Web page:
An outline for a research paper enables writers to identify when and why research sources should be used in an essay. Having a solid outline - one that includes a plan for incorporating research - and referring to it during drafting, helps writers to combat writer's block, maintain focus, and avoid unintentional plagiarism (by neglecting to cite the work of others). It also speeds up the drafting process.
No matter how detailed their outlines may be, writers must remain flexible at this stage in the writing process. It's likely that new ideas and points will develop during the process, because writing is a form of thinking. Think of an outline as a guide, not as a contract.
Unplanned research may be required to support a specific idea. This can include new research, as well as revisiting sources already reviewed that the writer hadn't planned to use. Annotated bibliographies can thus be useful in these situations, since they can help writers to recall the sources they've evaluated, including their main points and possible value for the essay.
It's a good idea to refer to your annotated bibliography (and other research notes) whenever you need to make sure that you're using a source correctly, and when you are considering incorporating a source into your essay.
Here is an outline for an essay with the following working thesis: Coding should be taught as a core subject throughout K-12 education.
II. Technology improves educational outcomes
- A. Working thesis: Coding should be taught as a core subject throughout K-12 education
III. Technology helps students become creators, thus building entrepreneurial, creative, and needed job skills
IV. Counterarguments: Too expensive to implement; just expands income gap; not all students need to code, just as all don't need to play piano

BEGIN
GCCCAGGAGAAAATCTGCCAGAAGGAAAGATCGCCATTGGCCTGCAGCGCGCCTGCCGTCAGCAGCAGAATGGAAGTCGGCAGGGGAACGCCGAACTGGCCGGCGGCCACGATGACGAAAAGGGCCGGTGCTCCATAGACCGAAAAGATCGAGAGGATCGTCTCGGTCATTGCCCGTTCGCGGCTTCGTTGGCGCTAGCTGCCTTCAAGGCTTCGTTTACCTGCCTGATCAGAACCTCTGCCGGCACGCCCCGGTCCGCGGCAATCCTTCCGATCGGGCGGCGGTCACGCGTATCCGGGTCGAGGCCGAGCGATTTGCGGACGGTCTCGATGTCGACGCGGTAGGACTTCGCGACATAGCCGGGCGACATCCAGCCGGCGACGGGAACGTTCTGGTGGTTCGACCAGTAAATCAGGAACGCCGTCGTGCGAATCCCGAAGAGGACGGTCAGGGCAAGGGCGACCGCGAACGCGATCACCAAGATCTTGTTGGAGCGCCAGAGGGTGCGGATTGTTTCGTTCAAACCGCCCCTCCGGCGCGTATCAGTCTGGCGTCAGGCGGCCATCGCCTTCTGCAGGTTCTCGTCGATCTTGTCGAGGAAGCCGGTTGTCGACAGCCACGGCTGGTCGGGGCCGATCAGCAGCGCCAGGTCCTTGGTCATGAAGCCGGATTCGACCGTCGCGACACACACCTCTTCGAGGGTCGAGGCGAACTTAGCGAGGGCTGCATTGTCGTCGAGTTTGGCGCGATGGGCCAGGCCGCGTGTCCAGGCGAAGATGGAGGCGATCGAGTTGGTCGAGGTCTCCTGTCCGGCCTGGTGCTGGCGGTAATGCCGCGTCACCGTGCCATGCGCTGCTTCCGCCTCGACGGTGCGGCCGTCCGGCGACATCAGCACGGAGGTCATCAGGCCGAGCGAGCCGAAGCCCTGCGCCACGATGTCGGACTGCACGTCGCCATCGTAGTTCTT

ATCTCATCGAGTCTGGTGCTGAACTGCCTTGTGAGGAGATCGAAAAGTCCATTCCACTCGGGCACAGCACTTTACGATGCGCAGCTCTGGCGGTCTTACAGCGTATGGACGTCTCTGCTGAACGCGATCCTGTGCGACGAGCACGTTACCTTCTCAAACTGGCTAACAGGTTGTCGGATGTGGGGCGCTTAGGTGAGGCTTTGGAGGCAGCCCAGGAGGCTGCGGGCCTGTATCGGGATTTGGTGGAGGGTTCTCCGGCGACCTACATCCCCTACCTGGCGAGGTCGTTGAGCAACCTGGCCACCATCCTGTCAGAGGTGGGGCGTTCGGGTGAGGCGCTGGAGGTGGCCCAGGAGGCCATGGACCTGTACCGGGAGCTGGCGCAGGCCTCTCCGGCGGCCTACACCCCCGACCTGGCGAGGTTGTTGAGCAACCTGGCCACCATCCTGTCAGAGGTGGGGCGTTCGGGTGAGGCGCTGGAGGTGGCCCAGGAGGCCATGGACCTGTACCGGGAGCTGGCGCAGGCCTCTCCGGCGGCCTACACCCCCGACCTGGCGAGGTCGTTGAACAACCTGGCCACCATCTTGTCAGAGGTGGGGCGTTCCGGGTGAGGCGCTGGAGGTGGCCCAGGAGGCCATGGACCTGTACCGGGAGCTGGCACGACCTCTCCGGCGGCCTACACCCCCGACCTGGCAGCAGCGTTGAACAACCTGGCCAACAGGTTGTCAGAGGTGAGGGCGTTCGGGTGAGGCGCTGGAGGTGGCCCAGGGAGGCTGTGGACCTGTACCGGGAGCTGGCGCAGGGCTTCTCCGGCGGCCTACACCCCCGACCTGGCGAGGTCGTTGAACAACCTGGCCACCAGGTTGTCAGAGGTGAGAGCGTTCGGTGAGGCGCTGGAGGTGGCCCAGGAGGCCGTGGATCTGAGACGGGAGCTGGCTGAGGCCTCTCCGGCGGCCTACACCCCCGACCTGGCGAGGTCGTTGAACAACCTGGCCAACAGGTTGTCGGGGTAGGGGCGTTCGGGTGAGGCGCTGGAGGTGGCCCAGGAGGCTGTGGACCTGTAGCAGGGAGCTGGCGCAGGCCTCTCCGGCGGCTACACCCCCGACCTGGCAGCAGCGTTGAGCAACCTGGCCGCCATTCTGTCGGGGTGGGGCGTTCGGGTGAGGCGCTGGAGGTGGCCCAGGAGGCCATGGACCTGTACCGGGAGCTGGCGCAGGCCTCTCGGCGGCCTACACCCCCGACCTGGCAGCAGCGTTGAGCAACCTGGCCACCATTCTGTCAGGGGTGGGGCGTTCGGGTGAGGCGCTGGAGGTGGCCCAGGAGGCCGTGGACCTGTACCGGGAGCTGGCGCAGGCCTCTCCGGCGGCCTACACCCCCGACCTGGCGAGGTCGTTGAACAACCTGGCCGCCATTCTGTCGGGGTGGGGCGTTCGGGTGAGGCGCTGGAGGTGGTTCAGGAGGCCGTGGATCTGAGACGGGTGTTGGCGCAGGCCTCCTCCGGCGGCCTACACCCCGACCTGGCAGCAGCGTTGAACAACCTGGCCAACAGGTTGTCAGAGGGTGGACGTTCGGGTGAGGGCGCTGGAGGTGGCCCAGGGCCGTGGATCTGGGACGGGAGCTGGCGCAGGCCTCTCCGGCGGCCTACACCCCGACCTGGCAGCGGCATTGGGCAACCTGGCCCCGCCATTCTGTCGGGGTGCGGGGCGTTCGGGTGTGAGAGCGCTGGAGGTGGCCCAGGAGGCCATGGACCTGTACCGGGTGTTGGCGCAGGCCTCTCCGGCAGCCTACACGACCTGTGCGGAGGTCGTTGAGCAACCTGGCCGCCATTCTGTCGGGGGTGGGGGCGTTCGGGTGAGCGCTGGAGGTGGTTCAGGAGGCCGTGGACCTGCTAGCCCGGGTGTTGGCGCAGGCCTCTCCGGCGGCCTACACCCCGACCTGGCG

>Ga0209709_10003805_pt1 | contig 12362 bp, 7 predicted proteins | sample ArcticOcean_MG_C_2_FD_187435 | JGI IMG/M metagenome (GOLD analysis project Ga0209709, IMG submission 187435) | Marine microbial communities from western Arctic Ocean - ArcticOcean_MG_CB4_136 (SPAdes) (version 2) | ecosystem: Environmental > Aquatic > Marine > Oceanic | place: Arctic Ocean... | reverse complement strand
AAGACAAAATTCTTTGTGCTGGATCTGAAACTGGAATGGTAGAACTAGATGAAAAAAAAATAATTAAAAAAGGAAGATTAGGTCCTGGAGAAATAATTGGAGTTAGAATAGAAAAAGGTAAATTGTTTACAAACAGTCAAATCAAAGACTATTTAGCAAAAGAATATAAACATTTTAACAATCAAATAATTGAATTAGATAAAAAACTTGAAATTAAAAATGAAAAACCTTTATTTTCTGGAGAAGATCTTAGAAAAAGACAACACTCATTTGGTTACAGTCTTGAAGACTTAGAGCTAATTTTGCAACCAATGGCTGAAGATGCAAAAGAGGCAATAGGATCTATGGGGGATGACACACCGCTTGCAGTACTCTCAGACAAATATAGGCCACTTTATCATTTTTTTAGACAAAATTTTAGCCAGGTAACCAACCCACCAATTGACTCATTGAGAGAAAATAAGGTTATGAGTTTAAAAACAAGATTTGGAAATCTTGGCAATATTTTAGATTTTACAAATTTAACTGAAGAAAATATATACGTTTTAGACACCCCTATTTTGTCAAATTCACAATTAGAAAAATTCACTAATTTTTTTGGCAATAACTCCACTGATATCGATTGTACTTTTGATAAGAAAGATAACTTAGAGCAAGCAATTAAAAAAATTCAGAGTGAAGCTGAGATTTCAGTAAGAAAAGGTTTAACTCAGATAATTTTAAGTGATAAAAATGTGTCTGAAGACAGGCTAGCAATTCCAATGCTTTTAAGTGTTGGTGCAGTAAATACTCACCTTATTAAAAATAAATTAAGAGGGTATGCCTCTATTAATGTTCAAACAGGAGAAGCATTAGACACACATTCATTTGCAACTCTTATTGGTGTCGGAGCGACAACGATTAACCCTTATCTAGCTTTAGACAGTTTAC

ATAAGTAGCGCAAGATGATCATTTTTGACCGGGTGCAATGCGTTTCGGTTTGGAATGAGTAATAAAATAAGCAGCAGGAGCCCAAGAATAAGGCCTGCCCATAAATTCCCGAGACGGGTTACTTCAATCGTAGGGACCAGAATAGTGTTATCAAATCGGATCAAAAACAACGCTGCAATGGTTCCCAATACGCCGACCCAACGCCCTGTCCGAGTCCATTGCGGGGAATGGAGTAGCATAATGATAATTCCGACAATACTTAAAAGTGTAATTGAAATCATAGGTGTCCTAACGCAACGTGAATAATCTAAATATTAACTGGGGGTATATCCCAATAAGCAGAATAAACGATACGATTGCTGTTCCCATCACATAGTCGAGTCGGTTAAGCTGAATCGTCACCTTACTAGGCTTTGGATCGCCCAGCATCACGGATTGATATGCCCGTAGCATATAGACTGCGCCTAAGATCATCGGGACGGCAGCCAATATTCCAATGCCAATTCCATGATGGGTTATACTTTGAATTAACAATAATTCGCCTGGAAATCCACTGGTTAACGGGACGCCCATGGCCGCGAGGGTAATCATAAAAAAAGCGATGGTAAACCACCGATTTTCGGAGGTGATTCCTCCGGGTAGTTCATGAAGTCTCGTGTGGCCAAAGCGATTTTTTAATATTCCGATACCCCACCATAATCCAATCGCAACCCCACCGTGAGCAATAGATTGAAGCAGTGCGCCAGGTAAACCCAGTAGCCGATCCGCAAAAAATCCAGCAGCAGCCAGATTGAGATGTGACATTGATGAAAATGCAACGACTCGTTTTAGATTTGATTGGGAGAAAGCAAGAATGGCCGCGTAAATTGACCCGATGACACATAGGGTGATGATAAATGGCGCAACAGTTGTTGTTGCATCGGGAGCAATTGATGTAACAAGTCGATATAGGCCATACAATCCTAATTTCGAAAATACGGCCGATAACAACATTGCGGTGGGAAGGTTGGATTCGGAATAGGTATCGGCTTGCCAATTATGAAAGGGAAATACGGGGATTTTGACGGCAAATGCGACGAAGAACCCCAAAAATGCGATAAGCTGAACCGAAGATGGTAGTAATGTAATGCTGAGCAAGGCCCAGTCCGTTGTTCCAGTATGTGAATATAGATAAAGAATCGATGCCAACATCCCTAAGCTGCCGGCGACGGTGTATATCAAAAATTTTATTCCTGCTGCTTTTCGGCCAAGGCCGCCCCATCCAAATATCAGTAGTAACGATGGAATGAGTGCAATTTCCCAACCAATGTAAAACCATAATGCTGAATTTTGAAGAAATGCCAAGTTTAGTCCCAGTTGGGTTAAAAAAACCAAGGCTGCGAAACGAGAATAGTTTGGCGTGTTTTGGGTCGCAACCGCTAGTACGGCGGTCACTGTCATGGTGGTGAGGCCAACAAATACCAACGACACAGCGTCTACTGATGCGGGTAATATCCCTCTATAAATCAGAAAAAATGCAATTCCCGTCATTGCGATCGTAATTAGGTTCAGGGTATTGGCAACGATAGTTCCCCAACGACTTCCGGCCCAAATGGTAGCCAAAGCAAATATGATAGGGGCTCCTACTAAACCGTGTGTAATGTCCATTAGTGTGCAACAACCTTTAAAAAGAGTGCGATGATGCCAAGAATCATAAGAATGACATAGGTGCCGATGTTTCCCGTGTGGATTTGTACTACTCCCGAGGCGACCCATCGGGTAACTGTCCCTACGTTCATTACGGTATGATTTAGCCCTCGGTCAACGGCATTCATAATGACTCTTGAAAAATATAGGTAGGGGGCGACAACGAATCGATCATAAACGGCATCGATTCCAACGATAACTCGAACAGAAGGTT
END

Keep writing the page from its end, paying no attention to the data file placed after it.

- A. Levine
V. Conclusion: Coding is the new literacy
The writer plans to argue that technology improves educational outcomes, and to use a couple of sources to support that claim. Her next point is that technology can help students to become creators, rather than passive users. This would encourage entrepreneurship, creativity, and other desirable job skills. There is a source to support this claim as well.
Next is an exploration of counterarguments, including that this plan would be too expensive to implement, and that it would expand the income gap. Another counterargument is that not all students need to learn to code, just like not all students need to learn to play the piano or pursue other educational directions.
The conclusion will then focus on a discussion of how coding is a new form of literacy. Based on the outline, here is a first draft of the first two paragraphs of the essay:
American students continue to lag substantially behind their global peers in terms of educational achievement. People discuss many reasons for this lag, one being an underfunded, under-supported education system. However, perhaps another explanation is our backwards-focused education system, still emphasizing the same topics and teaching them in the same old-fashioned ways. While we should not abandon teaching reading, writing, math, science, history, literature, and other core topics, we should also institute widespread K-12 education in coding and digital literacy in order to foster 21st century citizens.
The use of technology in classrooms improves student learning outcomes. Jeana Lee Tahnk (2014) states that a vast majority of teachers use the Internet in their teaching and student interactions. Moreover, "instructors have reported that digital technology in the classroom has increased students' academic performance" (para. 2). Beyond this anecdotal evidence, educational technology improves the learning of at-risk students in particular, as shown in the recent report from the Alliance for Excellent Education and the Stanford Center for Opportunity Policy in Education. On this report, Laura Devaney (2014) asserts, "Interactive Learning and other technology-enabled strategies can increase engagement and significantly improve achievement among at-risk students" (para. 1). These findings highlight the value of using technology to enhance education, but they are not focused on coding specifically.
The writer has completed an introduction and the first body paragraph. In reviewing the introduction, the first line seems to lack a citation. The writer may have viewed this sentence as stating a generally-accepted fact that does not require a citation, but it's a good idea to find a source and ensure that this is accurate. Suppose that, after additional research, the writer finds a study posted on the National Public Radio website that does exactly that.